President Kennedy was so moved by the enormous poverty he witnessed on the 1960 campaign trail in West Virginia that one of his first acts in office was to establish a three-year food-stamp program beginning in 1961.
Here he is at a February 1, 1961 press conference announcing the executive order.
-from the JFK Library
“We sincerely appreciate the many true Americans who insist on equal rights for all.”
Telegram to the White House, August 13, 1957
Jack Roosevelt Robinson (1919-72) was the first black man to “officially” play in the big leagues in the 20th century. In the course of a distinguished 10-year career beginning in 1947, Robinson led the Brooklyn Dodgers to six National League titles and one victorious World Series.
Beyond his many and baseball feats, Jackie Robinson went on to champion the cause of civil rights when he retired from the game. Presidents Eisenhower, Kennedy, and Johnson all received candid correspondence from Robinson on the need to act for civil rights.
Our holdings at the Presidential Libraries and National Archives include numerous records relating to Jackie Robinson. You can see a number of the telegrams and letters Robinson sent to the White House here.
Image: Telegram to the White House from Jackie Robinson regarding the 1957 Civil Rights Act from the Eisenhower Library.
January 31, 1919 - October 24, 1972
On January 23, 1964, this act was approved by President Lyndon B. Johnson, renaming the planned National Cultural Center to the John F. Kennedy Center for the Performing Arts as a “living memorial” to the slain president.
Act of January 23, 1964, Public Law 88-260, 78 STAT 4, “providing for renaming of the National Cultural Center the John F. Kennedy Center For the Performing Arts, authorizing an appropriation therefor, and for other purposes.”, 01/23/1964
The First Inaugural Poet: Robert Frost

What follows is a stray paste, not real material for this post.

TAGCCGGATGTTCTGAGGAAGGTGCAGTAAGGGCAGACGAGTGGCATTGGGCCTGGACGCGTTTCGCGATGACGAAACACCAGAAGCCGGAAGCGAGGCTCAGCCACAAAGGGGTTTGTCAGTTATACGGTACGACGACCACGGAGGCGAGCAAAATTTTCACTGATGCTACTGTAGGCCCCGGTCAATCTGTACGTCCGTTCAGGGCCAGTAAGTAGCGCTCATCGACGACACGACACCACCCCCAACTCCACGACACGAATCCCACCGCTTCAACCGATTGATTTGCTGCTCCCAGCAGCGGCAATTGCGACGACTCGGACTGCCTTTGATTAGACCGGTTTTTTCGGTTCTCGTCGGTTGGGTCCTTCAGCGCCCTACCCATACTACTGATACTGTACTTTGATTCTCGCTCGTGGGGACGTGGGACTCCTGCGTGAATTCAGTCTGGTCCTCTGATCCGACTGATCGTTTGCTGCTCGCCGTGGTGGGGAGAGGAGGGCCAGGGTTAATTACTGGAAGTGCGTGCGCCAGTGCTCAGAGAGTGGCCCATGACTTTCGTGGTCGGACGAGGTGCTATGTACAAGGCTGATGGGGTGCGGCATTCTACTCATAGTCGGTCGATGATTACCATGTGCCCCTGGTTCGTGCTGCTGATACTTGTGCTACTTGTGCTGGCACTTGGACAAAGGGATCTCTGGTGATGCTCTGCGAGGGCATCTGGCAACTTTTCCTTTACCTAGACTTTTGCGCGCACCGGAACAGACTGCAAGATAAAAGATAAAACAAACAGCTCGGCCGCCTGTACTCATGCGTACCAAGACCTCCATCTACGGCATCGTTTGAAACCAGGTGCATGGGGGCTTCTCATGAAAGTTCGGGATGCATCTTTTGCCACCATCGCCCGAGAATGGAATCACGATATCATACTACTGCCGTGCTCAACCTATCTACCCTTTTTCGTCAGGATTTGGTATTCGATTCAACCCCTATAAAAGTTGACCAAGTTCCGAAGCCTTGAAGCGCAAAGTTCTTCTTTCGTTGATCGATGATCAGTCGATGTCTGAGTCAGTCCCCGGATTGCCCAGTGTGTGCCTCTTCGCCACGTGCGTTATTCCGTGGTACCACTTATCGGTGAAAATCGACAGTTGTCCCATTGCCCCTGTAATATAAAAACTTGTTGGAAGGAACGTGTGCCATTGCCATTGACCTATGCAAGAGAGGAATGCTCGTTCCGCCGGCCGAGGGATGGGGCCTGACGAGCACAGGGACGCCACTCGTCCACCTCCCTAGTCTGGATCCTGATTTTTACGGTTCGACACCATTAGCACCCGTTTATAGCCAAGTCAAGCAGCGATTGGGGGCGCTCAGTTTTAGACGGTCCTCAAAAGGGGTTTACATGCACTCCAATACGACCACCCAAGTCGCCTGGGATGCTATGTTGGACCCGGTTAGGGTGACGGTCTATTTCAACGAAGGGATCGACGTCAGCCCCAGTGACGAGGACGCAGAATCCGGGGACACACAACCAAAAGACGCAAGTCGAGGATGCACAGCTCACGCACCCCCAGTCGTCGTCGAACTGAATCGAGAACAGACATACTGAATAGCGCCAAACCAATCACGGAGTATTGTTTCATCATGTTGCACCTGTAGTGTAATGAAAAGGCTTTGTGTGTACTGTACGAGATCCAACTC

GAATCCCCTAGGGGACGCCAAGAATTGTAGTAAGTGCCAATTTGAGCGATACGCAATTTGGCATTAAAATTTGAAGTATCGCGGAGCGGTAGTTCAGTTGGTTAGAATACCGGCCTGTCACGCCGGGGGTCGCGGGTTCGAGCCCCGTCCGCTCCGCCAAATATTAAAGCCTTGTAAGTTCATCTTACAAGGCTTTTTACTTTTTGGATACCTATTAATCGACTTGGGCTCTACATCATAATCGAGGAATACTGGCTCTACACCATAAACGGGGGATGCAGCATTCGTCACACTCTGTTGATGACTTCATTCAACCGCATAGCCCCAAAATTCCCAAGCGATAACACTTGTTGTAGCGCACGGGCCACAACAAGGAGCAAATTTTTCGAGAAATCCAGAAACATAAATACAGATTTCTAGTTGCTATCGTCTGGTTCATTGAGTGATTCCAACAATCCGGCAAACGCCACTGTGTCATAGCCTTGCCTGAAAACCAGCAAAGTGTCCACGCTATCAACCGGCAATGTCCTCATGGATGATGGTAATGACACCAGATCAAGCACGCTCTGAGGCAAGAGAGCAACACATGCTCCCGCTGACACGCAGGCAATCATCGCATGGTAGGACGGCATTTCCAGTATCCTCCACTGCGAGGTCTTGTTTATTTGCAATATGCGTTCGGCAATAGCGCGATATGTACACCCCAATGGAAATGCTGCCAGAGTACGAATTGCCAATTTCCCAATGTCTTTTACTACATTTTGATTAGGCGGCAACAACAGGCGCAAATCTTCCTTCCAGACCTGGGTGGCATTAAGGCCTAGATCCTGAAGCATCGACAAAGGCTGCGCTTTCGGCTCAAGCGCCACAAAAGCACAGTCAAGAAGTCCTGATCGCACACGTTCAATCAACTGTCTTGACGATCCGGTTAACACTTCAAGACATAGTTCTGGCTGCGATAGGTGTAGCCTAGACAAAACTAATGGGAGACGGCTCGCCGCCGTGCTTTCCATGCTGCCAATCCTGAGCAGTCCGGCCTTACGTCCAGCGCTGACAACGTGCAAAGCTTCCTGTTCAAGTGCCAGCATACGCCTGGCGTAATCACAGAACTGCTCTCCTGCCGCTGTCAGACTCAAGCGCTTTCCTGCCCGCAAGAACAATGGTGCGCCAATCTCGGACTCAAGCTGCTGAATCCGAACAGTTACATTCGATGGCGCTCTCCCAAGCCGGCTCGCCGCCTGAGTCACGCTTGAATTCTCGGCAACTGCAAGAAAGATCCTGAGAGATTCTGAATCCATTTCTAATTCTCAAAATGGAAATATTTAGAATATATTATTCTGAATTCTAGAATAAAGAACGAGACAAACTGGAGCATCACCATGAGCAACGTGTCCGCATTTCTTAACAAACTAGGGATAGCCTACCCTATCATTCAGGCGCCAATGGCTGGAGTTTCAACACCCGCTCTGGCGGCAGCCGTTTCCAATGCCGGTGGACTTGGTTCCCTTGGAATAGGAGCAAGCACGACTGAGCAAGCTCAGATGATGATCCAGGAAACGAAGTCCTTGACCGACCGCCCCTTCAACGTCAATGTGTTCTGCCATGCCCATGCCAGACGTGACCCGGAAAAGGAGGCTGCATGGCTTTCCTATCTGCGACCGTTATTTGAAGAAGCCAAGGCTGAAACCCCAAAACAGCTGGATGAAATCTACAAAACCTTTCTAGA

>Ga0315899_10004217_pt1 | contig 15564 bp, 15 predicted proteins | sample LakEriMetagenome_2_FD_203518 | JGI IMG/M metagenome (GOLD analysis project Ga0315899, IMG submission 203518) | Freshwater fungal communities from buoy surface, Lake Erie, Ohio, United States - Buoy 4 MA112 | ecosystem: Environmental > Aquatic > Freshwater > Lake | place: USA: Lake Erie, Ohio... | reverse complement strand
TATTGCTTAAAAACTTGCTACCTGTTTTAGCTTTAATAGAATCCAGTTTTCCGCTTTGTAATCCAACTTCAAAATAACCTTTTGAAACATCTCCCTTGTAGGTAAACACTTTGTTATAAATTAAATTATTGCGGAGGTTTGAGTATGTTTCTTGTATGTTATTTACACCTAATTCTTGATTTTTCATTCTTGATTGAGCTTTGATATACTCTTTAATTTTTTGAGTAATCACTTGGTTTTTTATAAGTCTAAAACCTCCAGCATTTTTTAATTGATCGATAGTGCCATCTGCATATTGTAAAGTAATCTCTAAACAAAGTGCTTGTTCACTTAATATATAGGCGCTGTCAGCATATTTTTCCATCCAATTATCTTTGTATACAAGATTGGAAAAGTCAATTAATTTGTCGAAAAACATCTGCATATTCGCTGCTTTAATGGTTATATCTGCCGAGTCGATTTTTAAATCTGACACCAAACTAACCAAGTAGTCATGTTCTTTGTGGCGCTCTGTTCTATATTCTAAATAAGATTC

Today, the Presidential Inaugural Committee announced Richard Blanco as the inaugural poet for Barack Obama’s upcoming ceremony. Blanco will become the fifth inaugural poet in the history of U.S. Presidents.
John F. Kennedy’s 1961 inauguration was the first to feature a poet at the swearing-in ceremony, and he named Robert Frost for the honor.
Frost wrote an original poem for the occasion called “Dedication.” He presented a handwritten version of the poem to President Kennedy. Jacqueline Kennedy framed the poem and wrote on the backside in pencil,
“For Jack. First thing I had framed to be put in your office. First thing to be hung there.”
Frost had planned to read a typed copy of the poem during President Kennedy’s Inauguration, but due to sun glare reflecting off the snow, he was unable to read his own draft. Instead, he recited “The Gift Outright” from memory.
Image: Framed poem, “Dedication,” handwritten by Robert Frost for the Inauguration of John F. Kennedy.
Mona Lisa in Washington
For 27 days, the Mona Lisa was lent to the National Gallery of Art in Washington, DC for a very special one picture loan. This special exhibition was arranged by the White House and was viewed by 518,525 people in Washington before it traveled to the Metropolitan Museum of Art in New York from February 7-March 4, 1963.
Unveiling of the Mona Lisa. President Kennedy, Madame Malraux, French Minister of Cultural Affairs Andre Malraux, Mrs. Kennedy, Vice President Johnson. Washington, D.C., National Gallery of Art., 01/08/1963
Let us not seek the Republican answer or the Democratic answer, but the right answer. Let us not seek to fix the blame for the past. Let us accept our own responsibility for the future.
Happy Birthday to Caroline Kennedy, who was born on November 27, 1957.
In this photograph, the five-year-old Caroline is enjoying a ride on her pony Macaroni across the South Lawn of the White House. Macaroni was a present from Vice President Lyndon B. Johnson.
Image: From the holdings of John F. Kennedy Presidential Library and Museum, March 30, 1962, KN-C20773. Robert Knudsen was the photographer.
President Kennedy’s 1962 Thanksgiving Day Proclamation.